Today is a big day in the Franciscan calendar. Today we celebrate St. Francis receiving the Stigmata.
St. Francis of Assisi spent many years trying his best to imitated Christ Jesus and as such, to actually live the Gospel. To this day, Franciscans around the world strive to live the Gospel life.
Francis lived as a poor man, though his family was wealthy. He sometimes wore the clothes of a beggar. But most often, the habit of a penitent. That is a badly patched grey robe with a hood and a rope belt. Even a leather belt was considered "too rich" for Il Poverello – the little poor man.
To him, Christ was: "My God and My All." That is the motto of Franciscans around the world.
Most people believe that St. Francis received the stigmata at the time of his initial conversion. This is not true. It was close to the end of his life.
In the year 1224, two years before his death, Francis traveled to Mt. La Verna to spend 40 days preceding the feast of St. Michael the Archangel in prayer and fasting. Such had been his custom for years. It was at that time that he received the stigmata.
What is the Stigmata? Stigmata are the marks of the Passion. Very often people count each hand and each foot, for four wounds. That's not how they are counted. The "five wounds of the Passion" are as follows: 1) Nails through the hands, 2) Nails through the feet, 3) Spear through the side, 4) Crown of thorns, 5) Scourging at the pillar.
We are most familiar with images of St. Francis having the nail wounds in both hands and both feet. Many reports say St. Francis carried the 5 wounds. Not according to St. Bonaventure. According to St. Bonaventure, he only had three. Not that that's a bad thing. I'd be a whiney baby sitting in a pool of my own tears if I just had ONE!
St. Bonaventure tells the story of St. Francis and the Stigmata: "Francis was raised to God in the ardor of his seraphic love, wholly transformed by sweet compassion into Him, who, of His exceeding charity, was pleased to be crucified for us. On the morning of the feast of the Exultation of the Holy Cross, as he was praying in a secret and solitary place on the mountain, Francis beheld a seraph with six wings all afire, descending to him from the heights of heaven. As the seraph flew with great swiftness towards the man of God, there appeared amid the wings the form of one crucified, with his hands and feet stretched out and fixed to the cross. Two wings rose above the head, two were stretched forth in flight, and two veiled the whole body.
"Francis wondered greatly at the appearance of so novel and marvelous a vision. But knowing that the weakness of suffering could nowise be reconciled with the immortality of the seraphic spirit, he understood the vision as a revelation of the Lord and that it was being presented to his eyes by Divine Providence so that the friend of Christ might be transformed into Christ crucified, not through martyrdom of the flesh, but through a spiritual holocaust.
"The vision, disappearing, left behind it a marvelous fire in the heart of Francis, and no less wonderful token impressed on his flesh. For there began immediately to appear in his hands and in his feet something like nails as he had just seen them in the vision of the Crucified. The heads of the nails in the hands and feet were round and black, and the points were somewhat long and bent, as if they had been turned back. On the right side, as if it had been pierced by a lance, was the mark of a red wound, from which blood often flowed and stained his tunic."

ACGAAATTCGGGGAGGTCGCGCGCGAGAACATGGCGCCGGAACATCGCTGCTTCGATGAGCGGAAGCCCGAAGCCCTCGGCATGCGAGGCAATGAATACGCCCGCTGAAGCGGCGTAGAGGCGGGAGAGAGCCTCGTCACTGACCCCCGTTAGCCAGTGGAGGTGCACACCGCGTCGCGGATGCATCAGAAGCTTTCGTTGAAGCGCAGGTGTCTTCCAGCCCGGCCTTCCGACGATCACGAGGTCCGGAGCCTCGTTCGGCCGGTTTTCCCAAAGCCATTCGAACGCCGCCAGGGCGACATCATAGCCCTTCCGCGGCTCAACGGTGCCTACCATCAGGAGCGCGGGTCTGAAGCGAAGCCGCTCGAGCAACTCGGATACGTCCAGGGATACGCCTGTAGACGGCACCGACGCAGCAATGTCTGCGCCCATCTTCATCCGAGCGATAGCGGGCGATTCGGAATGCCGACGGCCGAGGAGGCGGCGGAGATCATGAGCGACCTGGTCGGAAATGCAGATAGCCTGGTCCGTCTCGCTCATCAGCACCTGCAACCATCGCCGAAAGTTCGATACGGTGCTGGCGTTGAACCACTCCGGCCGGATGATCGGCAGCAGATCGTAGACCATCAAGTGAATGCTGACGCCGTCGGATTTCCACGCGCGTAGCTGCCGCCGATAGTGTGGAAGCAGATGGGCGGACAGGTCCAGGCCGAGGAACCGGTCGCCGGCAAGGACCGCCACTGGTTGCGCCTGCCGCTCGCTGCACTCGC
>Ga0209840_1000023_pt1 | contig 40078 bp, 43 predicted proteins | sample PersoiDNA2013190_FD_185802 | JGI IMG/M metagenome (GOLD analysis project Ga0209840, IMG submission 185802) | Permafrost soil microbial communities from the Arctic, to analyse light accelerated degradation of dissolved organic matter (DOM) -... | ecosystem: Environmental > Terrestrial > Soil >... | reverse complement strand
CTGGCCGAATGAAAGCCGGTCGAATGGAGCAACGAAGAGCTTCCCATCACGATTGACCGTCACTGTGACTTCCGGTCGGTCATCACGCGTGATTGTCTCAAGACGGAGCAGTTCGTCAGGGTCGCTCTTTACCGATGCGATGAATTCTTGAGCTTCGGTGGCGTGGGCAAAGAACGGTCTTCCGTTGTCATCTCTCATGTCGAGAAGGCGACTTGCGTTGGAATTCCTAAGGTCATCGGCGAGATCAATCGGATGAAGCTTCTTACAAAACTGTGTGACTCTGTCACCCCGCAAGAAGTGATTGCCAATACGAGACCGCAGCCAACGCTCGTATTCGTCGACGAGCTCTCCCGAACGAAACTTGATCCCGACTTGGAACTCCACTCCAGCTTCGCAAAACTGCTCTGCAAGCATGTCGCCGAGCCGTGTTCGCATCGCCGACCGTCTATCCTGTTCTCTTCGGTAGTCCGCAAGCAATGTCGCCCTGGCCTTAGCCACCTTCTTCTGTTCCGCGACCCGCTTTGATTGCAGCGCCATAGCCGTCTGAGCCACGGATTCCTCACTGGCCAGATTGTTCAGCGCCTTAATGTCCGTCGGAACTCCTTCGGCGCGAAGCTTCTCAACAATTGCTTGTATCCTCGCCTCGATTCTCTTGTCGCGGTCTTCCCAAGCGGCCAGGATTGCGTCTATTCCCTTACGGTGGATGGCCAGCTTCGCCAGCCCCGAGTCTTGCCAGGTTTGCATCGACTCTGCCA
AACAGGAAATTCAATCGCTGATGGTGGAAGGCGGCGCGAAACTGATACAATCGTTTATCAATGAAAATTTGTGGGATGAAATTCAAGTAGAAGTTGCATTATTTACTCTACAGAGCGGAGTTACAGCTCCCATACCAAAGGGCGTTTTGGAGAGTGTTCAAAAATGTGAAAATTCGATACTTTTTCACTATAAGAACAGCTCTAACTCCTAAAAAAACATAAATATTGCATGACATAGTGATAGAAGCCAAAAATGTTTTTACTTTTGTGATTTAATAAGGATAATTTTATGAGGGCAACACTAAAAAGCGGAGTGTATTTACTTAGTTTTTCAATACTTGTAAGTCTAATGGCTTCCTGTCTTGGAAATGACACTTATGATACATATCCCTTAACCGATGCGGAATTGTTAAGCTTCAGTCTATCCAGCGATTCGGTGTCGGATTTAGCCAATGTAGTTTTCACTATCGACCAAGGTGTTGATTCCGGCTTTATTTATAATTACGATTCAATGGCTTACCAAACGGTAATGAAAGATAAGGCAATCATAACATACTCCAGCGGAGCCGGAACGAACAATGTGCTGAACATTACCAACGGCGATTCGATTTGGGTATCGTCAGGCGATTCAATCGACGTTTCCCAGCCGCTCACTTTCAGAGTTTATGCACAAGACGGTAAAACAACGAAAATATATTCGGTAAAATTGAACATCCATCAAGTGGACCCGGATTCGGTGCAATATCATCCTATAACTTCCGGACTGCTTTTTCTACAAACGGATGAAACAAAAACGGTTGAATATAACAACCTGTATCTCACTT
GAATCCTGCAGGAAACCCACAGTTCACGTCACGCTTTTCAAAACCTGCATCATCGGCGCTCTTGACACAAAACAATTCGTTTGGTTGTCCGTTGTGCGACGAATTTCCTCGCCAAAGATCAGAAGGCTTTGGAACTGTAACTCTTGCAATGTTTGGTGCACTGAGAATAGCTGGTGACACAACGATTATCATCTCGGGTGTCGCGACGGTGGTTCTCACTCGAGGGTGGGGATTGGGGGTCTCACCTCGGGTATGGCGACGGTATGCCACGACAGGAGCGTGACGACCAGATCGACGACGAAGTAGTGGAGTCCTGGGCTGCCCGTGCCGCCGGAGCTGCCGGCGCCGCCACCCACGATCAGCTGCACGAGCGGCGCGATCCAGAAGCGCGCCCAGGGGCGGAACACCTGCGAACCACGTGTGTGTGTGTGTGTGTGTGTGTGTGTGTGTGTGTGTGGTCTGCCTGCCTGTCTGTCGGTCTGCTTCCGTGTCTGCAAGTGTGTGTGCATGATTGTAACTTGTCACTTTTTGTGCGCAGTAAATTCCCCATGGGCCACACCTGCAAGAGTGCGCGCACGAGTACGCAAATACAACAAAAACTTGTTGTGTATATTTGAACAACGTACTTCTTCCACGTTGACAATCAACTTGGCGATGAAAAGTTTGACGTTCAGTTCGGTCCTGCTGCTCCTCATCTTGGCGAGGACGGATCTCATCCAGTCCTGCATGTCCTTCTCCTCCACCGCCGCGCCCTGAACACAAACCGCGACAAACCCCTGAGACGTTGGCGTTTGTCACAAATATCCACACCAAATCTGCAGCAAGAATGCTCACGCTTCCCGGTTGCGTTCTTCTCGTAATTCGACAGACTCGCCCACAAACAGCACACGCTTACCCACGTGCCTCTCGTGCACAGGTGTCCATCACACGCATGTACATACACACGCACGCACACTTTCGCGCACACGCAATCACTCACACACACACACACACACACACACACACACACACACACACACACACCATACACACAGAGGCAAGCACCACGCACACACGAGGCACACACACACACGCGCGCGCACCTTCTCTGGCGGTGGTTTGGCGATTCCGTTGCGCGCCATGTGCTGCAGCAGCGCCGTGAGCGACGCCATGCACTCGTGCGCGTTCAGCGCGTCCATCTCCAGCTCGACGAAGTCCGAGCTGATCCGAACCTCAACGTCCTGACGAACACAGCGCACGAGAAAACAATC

The feast of the Exaltation of the Cross was last Friday.
St. Francis tried to hide stigmata for some time. He was unable to keep the wounds secret from the brethren. After his death they were carefully examined, and they were attested by an ecclesiastical decree.
To commemorate the importance of the wounds, Pope Benedict XI instituted a special feast which is celebrated on September 17th, not only by all branches of the Franciscan Order, but throughout the Latin Church.
Many psychologist say that the stigmata is produced through a sort of autohypnosis. An individual spends so much time meditating on the Passion of Christ that they imprint themselves, through the power of their own minds, with the wounds.
Padre Pio, a well known and highly documented stigmatic, laughed at this idea. He told the psychiatrist who suggested this to him that the man should meditate on a bull for several decades to see if he wound end up sprouting horns.
People think that we Christians are so desperate for proof of God that we'll accept any old thing as a miracle. I can tell you with absolute certainty that - in the Catholic Church - any potential miracle is subject to a barrage of tests.
During his lifetime (1818-1912), Dr. Antoine Imbert-Gourbeyre identified over 320 cases of genuine stigmata. There have been plenty of fakers. One of the most well known being Magdalen de la Cruz. She was a Poor Clare who lived in Cordoba, Spain. Many regarded her as a saint. She eventually confessed that her stigmata was false. The work of the devil. She lived the next 14 years in solitude and great piety.
With the "discovery" that the palms of a corpse nailed to a plank couldn't support the body - there came the launch of stigmatics with holes in their wrists. Such as the one played out in the film Stigmata. I actually liked that film quite a bit. Even though the film maker was somewhat clueless...
An even more recent "discovery" was the "oops" we forgot the Romans supported the feet so a corpse can hang indefinitely with nails through the palms.
So. How do Franciscans celebrate this feast day? This Franciscan seems to have a non-stop appetite today. What else does one do on a feast day? FEAST!!